On the coldest day of 2013 a few links to read by the fire…
Some people describe this new unionism as an organizing model. Others call it “social justice unionism” or “social movement unionism.” Regardless, the Chicago teachers demonstrated its main features:
- Unapologetically defend wages and working conditions of public school educators. Teachers’ working conditions are students’ learning conditions.
- Stand up for students, the teaching profession, and an equal and nurturing education that embraces the whole child.
- Defend public education—the only educational institution in our communities that has the capacity, commitment, and legal obligation to serve all children.
- Forge alliances with parents and community organizations to work for better schools and for social justice in the entire community.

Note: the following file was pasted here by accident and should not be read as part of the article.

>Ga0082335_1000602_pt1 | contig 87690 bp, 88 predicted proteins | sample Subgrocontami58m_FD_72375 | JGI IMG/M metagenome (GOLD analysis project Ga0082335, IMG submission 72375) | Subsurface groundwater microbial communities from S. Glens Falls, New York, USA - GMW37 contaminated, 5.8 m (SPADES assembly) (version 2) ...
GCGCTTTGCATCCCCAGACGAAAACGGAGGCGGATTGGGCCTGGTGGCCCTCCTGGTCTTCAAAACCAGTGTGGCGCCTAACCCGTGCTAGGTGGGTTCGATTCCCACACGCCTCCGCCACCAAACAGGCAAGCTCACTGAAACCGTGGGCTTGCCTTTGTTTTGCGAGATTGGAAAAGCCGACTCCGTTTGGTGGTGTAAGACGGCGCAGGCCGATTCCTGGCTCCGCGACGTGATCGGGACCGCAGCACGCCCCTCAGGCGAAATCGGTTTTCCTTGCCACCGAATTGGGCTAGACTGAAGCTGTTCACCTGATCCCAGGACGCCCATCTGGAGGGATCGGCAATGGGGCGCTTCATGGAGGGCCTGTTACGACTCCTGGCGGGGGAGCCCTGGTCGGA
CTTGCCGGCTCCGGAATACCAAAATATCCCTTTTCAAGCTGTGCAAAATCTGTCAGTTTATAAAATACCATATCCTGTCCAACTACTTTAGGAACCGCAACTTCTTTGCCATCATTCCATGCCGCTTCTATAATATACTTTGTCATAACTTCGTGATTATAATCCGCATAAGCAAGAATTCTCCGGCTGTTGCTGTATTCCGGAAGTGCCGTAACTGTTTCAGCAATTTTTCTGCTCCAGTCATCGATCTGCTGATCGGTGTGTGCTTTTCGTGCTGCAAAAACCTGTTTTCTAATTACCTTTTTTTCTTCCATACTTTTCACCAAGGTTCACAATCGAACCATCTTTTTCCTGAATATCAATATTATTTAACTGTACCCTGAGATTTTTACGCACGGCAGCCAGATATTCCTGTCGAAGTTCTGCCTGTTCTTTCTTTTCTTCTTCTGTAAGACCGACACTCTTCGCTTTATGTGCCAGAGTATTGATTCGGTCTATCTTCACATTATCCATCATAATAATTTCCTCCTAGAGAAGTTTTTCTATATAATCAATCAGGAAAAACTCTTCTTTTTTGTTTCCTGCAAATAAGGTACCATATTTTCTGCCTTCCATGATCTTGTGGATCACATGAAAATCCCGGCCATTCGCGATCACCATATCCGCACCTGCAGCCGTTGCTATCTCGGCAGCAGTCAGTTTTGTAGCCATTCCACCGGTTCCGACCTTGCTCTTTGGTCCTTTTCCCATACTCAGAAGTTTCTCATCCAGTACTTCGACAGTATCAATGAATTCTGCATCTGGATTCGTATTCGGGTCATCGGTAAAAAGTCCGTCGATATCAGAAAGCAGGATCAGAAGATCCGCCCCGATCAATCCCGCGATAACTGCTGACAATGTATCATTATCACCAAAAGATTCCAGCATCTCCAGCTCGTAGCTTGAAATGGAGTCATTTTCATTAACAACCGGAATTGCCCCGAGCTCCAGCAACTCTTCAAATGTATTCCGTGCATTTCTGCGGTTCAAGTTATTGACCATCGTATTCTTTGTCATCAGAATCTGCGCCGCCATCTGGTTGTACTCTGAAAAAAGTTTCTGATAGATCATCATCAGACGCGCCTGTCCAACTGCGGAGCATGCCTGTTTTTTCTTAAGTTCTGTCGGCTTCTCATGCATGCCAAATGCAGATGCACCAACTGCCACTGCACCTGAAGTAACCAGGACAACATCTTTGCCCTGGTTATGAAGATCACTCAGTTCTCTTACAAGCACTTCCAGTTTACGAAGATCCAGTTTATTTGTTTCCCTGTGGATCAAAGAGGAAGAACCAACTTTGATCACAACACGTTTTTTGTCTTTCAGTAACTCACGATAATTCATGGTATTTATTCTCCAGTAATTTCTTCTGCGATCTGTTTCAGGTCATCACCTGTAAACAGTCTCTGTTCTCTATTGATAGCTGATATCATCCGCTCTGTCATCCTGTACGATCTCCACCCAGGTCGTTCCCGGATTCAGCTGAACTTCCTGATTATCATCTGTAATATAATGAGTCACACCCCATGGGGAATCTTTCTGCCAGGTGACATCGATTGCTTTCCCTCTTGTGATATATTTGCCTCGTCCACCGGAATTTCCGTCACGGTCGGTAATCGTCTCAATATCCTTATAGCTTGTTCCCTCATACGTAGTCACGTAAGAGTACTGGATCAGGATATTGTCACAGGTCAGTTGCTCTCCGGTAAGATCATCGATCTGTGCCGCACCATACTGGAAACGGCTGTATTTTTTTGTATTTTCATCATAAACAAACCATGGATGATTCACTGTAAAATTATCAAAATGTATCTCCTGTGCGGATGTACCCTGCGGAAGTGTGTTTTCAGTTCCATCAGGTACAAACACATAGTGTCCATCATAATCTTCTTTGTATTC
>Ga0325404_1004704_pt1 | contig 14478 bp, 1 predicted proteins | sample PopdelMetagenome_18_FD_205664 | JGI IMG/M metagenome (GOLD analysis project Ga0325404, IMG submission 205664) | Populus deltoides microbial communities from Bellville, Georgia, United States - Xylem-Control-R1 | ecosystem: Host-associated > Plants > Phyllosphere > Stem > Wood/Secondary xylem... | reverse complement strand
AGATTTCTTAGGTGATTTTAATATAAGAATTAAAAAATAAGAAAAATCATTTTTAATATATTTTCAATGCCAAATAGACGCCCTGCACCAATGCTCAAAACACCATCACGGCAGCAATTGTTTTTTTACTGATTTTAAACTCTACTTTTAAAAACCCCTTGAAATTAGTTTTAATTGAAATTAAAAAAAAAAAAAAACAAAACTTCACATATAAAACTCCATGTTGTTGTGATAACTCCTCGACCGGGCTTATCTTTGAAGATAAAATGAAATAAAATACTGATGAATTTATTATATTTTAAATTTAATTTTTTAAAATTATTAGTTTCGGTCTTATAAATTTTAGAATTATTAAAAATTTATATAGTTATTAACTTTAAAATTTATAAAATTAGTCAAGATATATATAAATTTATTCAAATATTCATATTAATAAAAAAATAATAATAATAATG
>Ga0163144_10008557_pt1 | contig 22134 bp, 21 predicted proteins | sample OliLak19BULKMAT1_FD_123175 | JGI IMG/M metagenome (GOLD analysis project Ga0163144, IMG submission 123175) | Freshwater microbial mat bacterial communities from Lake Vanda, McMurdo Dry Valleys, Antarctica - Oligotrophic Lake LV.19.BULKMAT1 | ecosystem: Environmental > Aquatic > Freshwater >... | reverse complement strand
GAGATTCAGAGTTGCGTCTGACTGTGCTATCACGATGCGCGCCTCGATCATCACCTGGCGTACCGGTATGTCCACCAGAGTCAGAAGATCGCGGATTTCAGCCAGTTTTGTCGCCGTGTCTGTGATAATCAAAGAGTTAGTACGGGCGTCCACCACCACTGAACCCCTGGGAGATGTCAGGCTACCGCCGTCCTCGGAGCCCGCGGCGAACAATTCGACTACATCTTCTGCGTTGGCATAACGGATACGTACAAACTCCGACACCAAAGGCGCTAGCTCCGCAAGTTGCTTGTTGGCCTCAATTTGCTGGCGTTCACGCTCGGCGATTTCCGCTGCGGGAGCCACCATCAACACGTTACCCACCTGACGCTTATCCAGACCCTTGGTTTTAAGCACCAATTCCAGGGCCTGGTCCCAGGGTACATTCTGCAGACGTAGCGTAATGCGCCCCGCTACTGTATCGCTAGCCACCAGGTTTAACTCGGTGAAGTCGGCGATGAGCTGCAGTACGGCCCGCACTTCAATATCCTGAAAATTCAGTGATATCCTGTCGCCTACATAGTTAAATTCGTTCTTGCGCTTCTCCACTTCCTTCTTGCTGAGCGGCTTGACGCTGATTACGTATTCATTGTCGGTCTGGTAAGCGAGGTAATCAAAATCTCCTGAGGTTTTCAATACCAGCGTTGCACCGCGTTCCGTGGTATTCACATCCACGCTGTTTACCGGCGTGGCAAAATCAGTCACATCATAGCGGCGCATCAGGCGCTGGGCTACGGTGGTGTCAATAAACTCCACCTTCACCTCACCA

- Build democratic union structures that encourage members to be organizers and active participants.
In cities around the country, teachers and other education activists are strategizing how the lessons from Chicago’s strike can be applied to their specific situations. It is time to use the energy and lessons from Wisconsin and Chicago to refocus the national narrative on education, to strengthen and transform our unions, and to broaden the fight for quality education for all.